Woman in torture case now says she lied
CHARLESTON, W.Va. (AP) -- A black woman whose racially charged allegations of horrific abuse helped put several people in prison now says she lied when she alleged she was kidnapped, sexually assaulted and tortured in a ramshackle West Virginia trailer.
West Virginia authorities said in 2007 that Megan Williams, now of Columbus, Ohio, had been stabbed, beaten with sticks, sexually assaulted, doused with hot water, forced to eat animal feces and taunted with racial slurs by seven white men and women. She later said that hot wax was poured on her and that two of her captors had forced to drink their urine.
An unsigned statement released Wednesday by the office of her Columbus lawyer, Byron L. Potts, said simply, "Megan Williams is now recanting her story." Williams was scheduled to attend a news conference Wednesday in Columbus along with Potts.
Brian Abraham, the former Logan County prosecutor who pursued the cases, expressed skepticism that the story was a lie.
"If she's going to say that she made it all up, that's absurd," Brian Abraham told The Associated Press Wednesday. "This looks like another attempt to generate more publicity."
Abraham said police and prosecutors realized early in the case that they couldn't rely on statements from Williams, who tended to embellish and exaggerate details.
Instead, he said, the seven people were convicted based on their own statements and physical evidence. All seven pleaded guilty, and all but one were sentenced to long prison terms.
The Rev. Al Sharpton and Black Lawyers for Justice had urged prosecutors to pursue hate crime charges. The lawyers group organized a march on Williams' behalf in November 2007, while Sharpton addressed a rally in Charleston a month later to urge the filing of hate crime charges. The state NAACP and other black leaders opposed the march, saying prosecutors should be trusted to make the decision.
At the time, Abraham said that because Williams had had a relationship with one of the defendants -- Bobby Brewster -- it would be difficult to prove a hate crime occurred. Even so, one of the defendants, Karen Burton, pleaded guilty to a state hate crime charge.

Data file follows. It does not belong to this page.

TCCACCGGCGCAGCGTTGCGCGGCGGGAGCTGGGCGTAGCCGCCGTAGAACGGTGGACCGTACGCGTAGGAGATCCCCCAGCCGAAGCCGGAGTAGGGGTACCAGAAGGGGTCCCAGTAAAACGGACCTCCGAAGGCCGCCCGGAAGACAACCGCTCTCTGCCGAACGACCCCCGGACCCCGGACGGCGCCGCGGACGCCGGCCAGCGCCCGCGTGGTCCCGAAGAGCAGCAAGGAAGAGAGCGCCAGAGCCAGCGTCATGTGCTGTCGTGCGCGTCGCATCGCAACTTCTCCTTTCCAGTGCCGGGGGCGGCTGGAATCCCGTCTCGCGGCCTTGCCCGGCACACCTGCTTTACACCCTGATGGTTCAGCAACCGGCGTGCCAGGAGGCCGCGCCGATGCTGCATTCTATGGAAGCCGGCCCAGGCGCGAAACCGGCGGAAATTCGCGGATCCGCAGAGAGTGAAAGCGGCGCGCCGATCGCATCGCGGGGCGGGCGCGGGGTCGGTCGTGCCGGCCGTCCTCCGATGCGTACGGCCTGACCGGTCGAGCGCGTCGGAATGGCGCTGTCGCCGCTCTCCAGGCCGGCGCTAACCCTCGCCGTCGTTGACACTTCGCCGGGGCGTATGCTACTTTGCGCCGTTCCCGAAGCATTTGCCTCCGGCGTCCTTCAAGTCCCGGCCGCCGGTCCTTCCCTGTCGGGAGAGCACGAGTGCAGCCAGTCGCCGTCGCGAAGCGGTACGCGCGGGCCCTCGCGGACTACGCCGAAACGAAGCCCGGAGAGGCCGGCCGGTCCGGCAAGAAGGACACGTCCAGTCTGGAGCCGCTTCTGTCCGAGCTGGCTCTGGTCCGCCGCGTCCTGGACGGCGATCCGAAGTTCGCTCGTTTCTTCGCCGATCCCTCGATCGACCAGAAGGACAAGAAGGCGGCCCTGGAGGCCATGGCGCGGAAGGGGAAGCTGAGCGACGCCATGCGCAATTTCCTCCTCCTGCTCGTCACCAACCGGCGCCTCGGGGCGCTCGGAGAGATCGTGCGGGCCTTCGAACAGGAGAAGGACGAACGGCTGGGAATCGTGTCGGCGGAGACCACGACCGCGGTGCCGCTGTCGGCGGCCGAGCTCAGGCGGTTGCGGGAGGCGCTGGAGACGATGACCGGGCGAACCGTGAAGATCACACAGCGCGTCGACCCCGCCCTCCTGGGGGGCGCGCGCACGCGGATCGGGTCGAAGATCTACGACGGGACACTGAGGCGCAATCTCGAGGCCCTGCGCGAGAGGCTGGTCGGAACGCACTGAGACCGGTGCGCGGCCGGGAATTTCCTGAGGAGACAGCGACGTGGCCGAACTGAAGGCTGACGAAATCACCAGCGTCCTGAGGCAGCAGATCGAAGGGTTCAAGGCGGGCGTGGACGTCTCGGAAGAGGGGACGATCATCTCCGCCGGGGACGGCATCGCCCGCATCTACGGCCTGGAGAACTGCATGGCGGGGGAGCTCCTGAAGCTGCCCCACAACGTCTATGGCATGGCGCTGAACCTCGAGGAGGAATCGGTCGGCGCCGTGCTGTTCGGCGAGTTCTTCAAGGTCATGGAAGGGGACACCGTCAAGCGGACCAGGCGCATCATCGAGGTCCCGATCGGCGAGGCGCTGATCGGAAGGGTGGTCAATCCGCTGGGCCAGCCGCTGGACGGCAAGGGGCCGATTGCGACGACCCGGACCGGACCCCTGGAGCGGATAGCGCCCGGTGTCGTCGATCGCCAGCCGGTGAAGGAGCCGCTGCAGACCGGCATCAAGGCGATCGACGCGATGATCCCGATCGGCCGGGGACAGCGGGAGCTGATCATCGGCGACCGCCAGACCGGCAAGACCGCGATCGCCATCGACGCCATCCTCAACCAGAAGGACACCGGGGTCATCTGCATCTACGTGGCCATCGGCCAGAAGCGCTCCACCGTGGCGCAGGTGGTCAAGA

Those convicted were Brewster, his mother, Frankie Brewster; Danny Combs; George Messer; Burton; and Burton's daughter Alisha Burton and son Linnie Burton Jr. Linnie Burton Jr. was the only defendant not to serve jail time; he was convicted of a misdemeanor battery charge and given a six-month suspended sentence.
The assaults occurred at a trailer owned by Frankie Brewster in a rural area of Logan County, about 50 miles from Charleston.
Calls to lawyers for the seven were either not immediately returned Wednesday or were met with refusals to comment. Abraham said none of the seven have appealed.
"This was a very detailed criminal investigation," he said.
It will be up to the defendants to decide how they will respond to Williams' statements, said Philip Morrison II, executive director of the West Virginia Prosecuting Attorneys Institute.
Morrison questioned whether Williams' actions would be sufficient to overturn their confessions, saying, "What are they going to say, 'I didn't really mean that?"'
In late August, a woman who claimed to represent Williams arrived at the offices of The Associated Press in Columbus and said new information on the case would be released at a rally downtown on Oct. 21. A flier announced that Williams was "coming out with the truth." There were no signs of a rally Wednesday afternoon.
The Associated Press generally does not identify suspected victims of sexual assault, but Williams and her mother, Carmen, agreed to release her name. Carmen Williams, who died in June, said she wanted people to know what her daughter had endured.
Reactions from people who supported Williams were guarded Wednesday, as advocates talked cautiously about a young woman whose mother once described her as "slow."
"We did have some concerns about what was being done at the time and how it was carried out by Megan and the family, because of her mental condition," said the Rev. Audie Murphy, president of the National Association for the Advancement of Colored People in Logan and Boone counties.
"We feel the legal system will handle it accordingly," Murphy said. "We didn't rush to judgment then, and we're not rushing to judgment now."
Sharpton, who donated $1,000 to Williams' family as a Christmas gift, was contacted by Potts on Tuesday, who told Sharpton that Williams wanted to apologize for lying.
Sharpton has sent a letter to Logan County prosecutor John Bennett asking him to look into Williams' new claims and has urged Potts and Williams to meet with Bennett.
"If Ms. Williams has, in fact, fabricated her story, then I urge your office to vindicate any wrongfully convicted individuals," Sharpton wrote.
In a phone call to The Associated Press on Wednesday, Sharpton said the matter should be handled delicately, citing "psychological issues" with Williams.
"This isn't cut and dried either way," he said. "Right is right, but I have no idea if tomorrow her story will change back."
Calls to Bennett were not immediately returned.